Southwest Airlines engine probe focuses on metal fatigue

Photo (c) izusek - Getty Images

The FAA has ordered an inspection of all engines like the one that exploded

Federal safety investigators continue to examine the engine of a Southwest Airlines jet that killed a passenger when it exploded in midair. They suggest it could be linked to a similar incident that occurred in 2016.

A team from the National Transportation Safety Board reports that a preliminary inspection shows a metal fan blade failed, the same thing that happened two years ago. In that incident, a Southwest jet powered by the same type of engine landed safely in Florida after a blade separated from the engine.

But the incident Tuesday had fatal consequences. A woman passenger seated by a window died when metal debris from the engine shattered the window, hitting her and nearly sucking her out of the aircraft. Several other passengers were injured, but the plane landed safely in Philadelphia.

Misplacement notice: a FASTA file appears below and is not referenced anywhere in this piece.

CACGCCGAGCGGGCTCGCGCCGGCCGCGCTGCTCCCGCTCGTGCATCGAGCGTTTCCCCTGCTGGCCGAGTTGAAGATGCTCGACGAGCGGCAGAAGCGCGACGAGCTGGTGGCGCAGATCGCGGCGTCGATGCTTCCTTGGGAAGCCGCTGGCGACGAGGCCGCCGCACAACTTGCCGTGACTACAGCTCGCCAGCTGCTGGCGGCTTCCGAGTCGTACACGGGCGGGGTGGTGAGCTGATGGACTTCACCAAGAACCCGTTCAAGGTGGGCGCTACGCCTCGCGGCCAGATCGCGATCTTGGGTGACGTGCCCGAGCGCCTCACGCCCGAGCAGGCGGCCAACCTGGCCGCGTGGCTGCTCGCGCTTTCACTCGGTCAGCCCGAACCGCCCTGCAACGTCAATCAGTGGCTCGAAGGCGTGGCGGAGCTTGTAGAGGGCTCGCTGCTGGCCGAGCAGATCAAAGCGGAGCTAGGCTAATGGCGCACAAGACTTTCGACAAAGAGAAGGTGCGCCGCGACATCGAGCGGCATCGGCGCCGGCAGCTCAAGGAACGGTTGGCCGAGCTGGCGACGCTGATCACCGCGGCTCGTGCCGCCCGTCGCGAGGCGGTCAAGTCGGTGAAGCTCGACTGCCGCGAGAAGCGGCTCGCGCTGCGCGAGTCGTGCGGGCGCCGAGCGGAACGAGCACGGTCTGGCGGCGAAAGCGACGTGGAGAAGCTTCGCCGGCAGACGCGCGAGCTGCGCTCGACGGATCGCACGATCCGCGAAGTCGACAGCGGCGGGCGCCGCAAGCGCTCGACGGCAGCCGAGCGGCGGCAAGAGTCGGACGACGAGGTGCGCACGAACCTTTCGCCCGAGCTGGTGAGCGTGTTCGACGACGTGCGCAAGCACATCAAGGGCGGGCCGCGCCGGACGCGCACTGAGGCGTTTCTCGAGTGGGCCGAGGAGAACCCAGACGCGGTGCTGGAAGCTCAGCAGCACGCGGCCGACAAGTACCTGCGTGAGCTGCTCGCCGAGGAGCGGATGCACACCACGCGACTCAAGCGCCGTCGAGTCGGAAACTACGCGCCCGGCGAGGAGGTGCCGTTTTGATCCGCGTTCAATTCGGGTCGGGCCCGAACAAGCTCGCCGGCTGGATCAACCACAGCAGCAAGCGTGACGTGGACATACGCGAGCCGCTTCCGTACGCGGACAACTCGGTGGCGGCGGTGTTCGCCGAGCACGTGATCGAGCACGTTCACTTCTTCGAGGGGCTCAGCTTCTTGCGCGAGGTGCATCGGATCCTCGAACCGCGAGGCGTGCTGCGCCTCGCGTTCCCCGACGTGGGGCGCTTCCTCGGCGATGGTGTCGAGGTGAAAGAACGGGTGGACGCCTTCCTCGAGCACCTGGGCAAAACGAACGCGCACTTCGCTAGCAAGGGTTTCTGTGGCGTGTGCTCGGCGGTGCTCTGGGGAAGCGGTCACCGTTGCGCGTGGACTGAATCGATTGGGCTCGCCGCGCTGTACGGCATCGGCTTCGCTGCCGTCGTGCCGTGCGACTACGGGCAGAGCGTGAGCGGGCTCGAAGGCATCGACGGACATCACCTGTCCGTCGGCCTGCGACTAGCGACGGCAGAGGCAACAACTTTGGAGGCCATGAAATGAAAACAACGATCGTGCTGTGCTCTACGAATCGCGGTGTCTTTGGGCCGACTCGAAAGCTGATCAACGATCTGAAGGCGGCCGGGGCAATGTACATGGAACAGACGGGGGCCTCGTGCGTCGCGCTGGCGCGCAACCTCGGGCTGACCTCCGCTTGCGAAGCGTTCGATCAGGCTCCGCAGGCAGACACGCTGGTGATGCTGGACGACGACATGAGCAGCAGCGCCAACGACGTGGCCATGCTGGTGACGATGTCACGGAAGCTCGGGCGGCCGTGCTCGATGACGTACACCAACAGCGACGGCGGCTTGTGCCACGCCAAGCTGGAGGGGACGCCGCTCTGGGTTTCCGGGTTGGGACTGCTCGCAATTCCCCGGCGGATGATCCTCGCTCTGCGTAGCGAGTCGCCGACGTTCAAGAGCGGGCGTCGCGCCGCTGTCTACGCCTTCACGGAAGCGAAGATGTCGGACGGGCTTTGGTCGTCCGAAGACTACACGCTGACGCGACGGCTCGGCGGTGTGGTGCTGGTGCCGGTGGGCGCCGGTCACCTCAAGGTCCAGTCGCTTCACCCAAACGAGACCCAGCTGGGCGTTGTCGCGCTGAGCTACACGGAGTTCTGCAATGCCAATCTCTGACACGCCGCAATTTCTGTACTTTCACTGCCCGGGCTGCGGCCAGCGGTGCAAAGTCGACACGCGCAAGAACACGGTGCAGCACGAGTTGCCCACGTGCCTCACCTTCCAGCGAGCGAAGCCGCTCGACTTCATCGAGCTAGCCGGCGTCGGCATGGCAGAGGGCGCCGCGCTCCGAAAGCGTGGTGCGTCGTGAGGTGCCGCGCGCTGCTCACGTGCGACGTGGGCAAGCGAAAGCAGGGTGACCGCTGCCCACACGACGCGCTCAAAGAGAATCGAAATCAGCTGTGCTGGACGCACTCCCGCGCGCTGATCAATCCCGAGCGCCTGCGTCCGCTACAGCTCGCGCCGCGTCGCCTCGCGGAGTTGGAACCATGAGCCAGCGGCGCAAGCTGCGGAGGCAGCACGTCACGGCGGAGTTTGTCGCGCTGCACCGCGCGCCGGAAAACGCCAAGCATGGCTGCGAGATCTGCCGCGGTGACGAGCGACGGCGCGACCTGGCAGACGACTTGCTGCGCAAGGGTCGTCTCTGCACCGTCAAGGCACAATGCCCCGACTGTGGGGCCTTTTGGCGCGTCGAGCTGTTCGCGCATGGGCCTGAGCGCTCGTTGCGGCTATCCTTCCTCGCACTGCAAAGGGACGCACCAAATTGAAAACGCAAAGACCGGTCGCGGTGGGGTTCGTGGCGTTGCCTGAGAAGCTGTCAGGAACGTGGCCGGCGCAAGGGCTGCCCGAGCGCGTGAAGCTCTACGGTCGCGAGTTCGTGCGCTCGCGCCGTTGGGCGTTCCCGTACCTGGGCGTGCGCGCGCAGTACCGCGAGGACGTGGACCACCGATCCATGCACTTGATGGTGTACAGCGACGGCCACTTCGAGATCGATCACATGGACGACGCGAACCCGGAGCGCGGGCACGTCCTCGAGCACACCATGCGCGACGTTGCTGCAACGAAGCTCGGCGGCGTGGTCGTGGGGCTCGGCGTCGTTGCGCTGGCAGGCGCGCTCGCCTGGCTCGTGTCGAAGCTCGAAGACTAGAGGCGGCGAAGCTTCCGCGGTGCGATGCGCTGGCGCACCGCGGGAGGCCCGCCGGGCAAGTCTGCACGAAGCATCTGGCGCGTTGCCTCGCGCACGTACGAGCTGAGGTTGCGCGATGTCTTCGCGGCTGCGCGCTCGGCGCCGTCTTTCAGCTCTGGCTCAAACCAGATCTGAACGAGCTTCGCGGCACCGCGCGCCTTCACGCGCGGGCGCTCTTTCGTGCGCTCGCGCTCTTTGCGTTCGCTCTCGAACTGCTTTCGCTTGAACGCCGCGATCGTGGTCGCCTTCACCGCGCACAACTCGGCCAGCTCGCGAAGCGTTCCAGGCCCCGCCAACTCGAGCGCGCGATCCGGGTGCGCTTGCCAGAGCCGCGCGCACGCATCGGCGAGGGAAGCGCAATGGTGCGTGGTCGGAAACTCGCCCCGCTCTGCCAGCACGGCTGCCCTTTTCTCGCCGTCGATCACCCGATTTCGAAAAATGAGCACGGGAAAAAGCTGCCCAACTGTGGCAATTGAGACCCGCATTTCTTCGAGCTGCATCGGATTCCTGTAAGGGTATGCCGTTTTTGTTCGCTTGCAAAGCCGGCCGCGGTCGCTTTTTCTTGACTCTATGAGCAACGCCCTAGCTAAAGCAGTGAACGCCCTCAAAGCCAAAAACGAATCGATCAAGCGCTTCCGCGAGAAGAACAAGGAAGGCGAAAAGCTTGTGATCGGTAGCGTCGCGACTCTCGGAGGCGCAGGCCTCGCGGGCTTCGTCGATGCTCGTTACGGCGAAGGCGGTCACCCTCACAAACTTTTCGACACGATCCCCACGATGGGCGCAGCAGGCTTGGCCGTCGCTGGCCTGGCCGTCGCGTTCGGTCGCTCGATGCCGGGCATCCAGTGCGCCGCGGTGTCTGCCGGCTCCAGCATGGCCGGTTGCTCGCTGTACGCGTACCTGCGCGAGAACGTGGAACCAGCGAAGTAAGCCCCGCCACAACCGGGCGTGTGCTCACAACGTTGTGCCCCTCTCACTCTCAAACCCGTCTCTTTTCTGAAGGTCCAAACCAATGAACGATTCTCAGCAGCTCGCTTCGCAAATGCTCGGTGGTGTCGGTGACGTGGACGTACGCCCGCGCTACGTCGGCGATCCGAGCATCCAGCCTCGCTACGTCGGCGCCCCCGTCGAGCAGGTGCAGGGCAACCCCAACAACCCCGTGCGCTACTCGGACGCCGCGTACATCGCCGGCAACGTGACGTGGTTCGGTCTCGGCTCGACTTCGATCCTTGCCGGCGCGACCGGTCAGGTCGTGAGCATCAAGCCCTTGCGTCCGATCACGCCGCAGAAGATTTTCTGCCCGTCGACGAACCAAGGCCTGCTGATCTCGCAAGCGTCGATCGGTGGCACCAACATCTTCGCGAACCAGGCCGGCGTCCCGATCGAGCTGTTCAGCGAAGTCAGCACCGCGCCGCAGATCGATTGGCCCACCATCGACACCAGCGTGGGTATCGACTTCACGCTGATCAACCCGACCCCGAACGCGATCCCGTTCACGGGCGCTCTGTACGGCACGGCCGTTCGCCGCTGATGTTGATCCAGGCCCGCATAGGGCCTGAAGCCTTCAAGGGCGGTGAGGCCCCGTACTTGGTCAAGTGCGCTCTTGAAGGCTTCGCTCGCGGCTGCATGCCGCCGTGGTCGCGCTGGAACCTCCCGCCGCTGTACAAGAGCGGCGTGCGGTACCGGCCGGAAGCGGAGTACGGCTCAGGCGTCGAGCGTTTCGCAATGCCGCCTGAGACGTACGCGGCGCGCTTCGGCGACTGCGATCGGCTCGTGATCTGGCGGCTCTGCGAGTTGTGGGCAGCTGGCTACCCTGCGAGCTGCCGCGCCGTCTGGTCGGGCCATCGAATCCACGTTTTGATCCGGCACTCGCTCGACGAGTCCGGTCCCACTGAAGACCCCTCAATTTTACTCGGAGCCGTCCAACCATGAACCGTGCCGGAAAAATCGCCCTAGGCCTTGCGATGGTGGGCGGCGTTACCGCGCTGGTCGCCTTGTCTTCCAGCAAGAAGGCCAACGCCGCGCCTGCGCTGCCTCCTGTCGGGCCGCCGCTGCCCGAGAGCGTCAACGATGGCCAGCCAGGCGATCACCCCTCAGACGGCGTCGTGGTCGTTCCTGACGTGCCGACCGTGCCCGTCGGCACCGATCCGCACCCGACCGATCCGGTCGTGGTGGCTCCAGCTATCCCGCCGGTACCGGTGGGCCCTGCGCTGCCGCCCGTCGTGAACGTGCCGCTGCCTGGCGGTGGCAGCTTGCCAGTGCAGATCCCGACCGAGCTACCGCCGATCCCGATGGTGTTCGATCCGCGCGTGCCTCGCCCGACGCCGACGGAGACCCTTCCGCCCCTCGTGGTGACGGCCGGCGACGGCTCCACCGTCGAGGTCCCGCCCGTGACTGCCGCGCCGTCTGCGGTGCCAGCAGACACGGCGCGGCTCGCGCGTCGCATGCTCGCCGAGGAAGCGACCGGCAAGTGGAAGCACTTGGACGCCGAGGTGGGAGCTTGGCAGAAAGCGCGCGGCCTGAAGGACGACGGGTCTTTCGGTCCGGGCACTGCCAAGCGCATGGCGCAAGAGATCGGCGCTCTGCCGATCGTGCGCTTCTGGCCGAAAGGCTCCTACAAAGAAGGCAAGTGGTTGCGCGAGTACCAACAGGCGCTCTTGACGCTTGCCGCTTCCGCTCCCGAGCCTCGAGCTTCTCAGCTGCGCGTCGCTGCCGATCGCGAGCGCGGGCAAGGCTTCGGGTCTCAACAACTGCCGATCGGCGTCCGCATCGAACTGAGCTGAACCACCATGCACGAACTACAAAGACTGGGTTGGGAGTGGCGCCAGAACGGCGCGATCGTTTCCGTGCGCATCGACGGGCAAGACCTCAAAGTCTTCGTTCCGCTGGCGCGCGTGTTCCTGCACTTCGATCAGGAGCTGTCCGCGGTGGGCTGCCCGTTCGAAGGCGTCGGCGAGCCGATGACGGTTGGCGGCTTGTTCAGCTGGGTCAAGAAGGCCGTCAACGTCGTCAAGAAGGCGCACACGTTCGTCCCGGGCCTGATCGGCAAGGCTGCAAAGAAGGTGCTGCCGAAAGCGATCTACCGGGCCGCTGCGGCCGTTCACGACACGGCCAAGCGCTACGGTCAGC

Investigators say metal fatigue was the likely cause of the accident, and Southwest Airlines has announced an acceleration of its program to inspect CFM56-7B engines used on its Boeing 737 aircraft.

The inspections won't be limited to Southwest jets. The Federal Aviation Administration (FAA) said it will issue an airworthiness directive that will require inspections of certain CFM56-7B engines.

The agency said it plans to require an ultrasonic inspection of fan blades when they reach a certain number of takeoffs and landings. Any blades that fail the inspection will have to be replaced.

According to Boeing, the CFM56-7B engine is used on more than 8,000 Boeing 737 jet aircraft.

Looking to protect what matters most? Get matched with your best security system.